Kalemegdan fortress

The Belgrade Fortress consists of the old citadel (Upper and Lower Town) and Kalemegdan Park (Large and Little Kalemegdan) on the confluence of the Sava and Danube rivers. As one of the most important representatives of Belgrade’s cultural heritage, it was originally protected right after World War II, among the first officially declared cultural monuments in Serbia. The fortress was declared a Monument of Culture of Exceptional Importance in 1979. and is protected by the Republic of Serbia. It is the most visited tourist attraction in Belgrade. Since the admission is free, it is estimated that the total number of visitors (foreign, domestic, citizens of Belgrade) is over 2 million yearly.

National Museum

The National Museum of Serbia is the largest and oldest museum in Belgrade. It is in the central zone of Belgrade. The museum was established on 10 May 1844. It moved into the present building in 1950. Since its founding, the museum’s collection has grown to over 400,000 objects, including many foreign masterpieces. The National Museum of Serbia building was declared a Monument of Culture of Great Importance in 1979.

Skadarlija/Skadarska street

Skadarlija is a vintage street, an urban neighborhood and former municipality of Belgrade. Skadarlija partially preserved the ambience of the traditional urban architecture, including its archaic urban organization, and is known as the main bohemian quarter of Belgrade, like Paris’ Montmartre. Since 1967, Skadarlija is protected by the law as the spatial cultural-historical unit.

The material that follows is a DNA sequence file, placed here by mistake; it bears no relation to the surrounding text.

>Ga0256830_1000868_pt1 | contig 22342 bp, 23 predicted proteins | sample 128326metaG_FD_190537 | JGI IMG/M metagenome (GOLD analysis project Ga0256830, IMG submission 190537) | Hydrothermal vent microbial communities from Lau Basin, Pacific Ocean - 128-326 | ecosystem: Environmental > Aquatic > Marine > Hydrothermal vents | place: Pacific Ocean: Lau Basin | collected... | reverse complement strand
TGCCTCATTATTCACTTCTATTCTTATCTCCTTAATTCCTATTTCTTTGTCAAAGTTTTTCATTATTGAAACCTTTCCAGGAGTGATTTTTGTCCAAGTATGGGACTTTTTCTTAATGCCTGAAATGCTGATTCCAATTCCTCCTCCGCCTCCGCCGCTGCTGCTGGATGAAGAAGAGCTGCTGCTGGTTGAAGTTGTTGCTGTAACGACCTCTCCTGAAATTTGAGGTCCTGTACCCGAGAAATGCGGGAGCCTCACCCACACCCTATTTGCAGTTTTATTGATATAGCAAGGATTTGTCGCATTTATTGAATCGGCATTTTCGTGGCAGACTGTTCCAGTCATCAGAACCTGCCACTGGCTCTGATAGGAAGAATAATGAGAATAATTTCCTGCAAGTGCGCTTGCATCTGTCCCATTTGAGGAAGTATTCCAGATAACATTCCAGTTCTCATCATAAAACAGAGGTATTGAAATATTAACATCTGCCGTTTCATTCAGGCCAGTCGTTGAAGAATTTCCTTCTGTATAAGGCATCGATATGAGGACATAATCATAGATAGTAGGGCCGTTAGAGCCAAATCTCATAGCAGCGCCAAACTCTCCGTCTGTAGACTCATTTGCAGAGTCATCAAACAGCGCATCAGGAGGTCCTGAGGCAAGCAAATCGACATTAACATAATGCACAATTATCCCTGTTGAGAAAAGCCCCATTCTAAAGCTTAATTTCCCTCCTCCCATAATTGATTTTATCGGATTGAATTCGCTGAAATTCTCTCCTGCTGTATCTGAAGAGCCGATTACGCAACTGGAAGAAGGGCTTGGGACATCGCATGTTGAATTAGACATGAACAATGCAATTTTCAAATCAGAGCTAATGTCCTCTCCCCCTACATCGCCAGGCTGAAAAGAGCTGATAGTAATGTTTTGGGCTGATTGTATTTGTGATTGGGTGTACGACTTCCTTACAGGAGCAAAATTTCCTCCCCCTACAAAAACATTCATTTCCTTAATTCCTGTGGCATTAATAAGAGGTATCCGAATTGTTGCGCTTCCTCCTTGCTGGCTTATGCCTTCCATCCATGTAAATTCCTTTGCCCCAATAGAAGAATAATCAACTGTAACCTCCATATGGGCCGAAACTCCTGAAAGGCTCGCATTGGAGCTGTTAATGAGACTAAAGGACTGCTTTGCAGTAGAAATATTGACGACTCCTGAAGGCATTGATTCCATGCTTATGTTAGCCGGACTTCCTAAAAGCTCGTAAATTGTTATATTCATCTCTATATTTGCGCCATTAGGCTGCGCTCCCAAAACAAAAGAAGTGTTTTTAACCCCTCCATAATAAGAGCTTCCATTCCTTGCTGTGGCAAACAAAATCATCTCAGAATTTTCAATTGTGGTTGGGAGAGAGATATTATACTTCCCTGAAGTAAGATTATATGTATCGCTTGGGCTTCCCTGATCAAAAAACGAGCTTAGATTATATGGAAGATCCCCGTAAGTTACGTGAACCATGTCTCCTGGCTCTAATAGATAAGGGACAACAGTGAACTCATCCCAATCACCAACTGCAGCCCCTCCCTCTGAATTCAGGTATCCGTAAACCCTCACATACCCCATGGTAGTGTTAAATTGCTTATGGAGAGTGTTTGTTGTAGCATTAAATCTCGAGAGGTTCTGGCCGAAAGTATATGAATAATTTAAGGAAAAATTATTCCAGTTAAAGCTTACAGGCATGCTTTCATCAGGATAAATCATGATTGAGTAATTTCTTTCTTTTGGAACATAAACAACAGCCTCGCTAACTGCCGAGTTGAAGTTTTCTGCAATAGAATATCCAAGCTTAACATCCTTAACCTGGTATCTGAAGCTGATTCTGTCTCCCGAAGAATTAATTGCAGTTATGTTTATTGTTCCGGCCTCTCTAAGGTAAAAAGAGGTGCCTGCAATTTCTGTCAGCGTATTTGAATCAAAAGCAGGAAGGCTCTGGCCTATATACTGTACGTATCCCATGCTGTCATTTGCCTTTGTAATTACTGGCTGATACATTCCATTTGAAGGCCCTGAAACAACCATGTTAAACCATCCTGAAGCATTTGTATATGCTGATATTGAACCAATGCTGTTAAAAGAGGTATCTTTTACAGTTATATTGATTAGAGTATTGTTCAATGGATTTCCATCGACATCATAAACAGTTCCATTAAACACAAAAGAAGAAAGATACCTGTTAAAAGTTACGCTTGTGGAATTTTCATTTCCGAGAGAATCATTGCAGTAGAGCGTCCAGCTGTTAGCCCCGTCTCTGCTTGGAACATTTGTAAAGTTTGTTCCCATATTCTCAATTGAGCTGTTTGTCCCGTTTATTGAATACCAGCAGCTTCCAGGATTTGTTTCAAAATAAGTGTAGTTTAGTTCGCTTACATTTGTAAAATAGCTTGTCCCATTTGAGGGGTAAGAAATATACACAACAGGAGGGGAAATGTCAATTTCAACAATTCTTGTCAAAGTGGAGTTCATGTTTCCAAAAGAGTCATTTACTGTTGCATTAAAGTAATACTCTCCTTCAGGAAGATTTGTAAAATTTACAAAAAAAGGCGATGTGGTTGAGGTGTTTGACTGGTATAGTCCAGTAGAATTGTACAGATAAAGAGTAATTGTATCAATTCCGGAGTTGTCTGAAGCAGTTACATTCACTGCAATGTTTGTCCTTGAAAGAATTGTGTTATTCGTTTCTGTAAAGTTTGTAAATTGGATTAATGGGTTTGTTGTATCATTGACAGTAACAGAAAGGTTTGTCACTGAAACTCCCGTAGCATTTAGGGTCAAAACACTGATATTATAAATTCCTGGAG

After Kalemegdan, Skadarlija is the second most visited tourist attraction in Belgrade.

Saint Sava Temple

The Temple of Saint Sava in Belgrade, Serbia is the largest Orthodox Church currently in use. The church is dedicated to St. Sava, founder of the Serbian church and an important figure in medieval Serbia. The temple has been built on the Vračar plateau, on the location where, in 1595, St. Sava’s remains are thought to have been burned by Turkish Sinan Pasha.

National Theatre in Belgrade

Built back in 1868, the National Theatre, following the fate of its own people and the country, went through different phases of the architectural and artistic development, surviving as a symbol of Serbian culture, tradition, and spirituality. Today, under its roof, there are three artistic ensembles: opera, ballet, and drama.
The National Theatre was declared a Monument of Culture of Great Importance in 1983, and it is protected by the Republic of Serbia.

Vuk & Dositej Museum

The Museum of Vuk and Dositej is one of the most important memorial museums in Belgrade. Founded in 1949, it depicts the life, work and legacy of Vuk Stefanovic Karadzic (1787–1864), the reformer of the Serbian language, and Dositej Obradovic (1742–1811), a writer who was the country’s first Minister of Education. The museum is a crucial site for understanding the revival of Serbian culture at the time of the First Serbian Uprising against the Ottoman Empire. Since 1979, this institution has been governed by the National Museum of Serbia.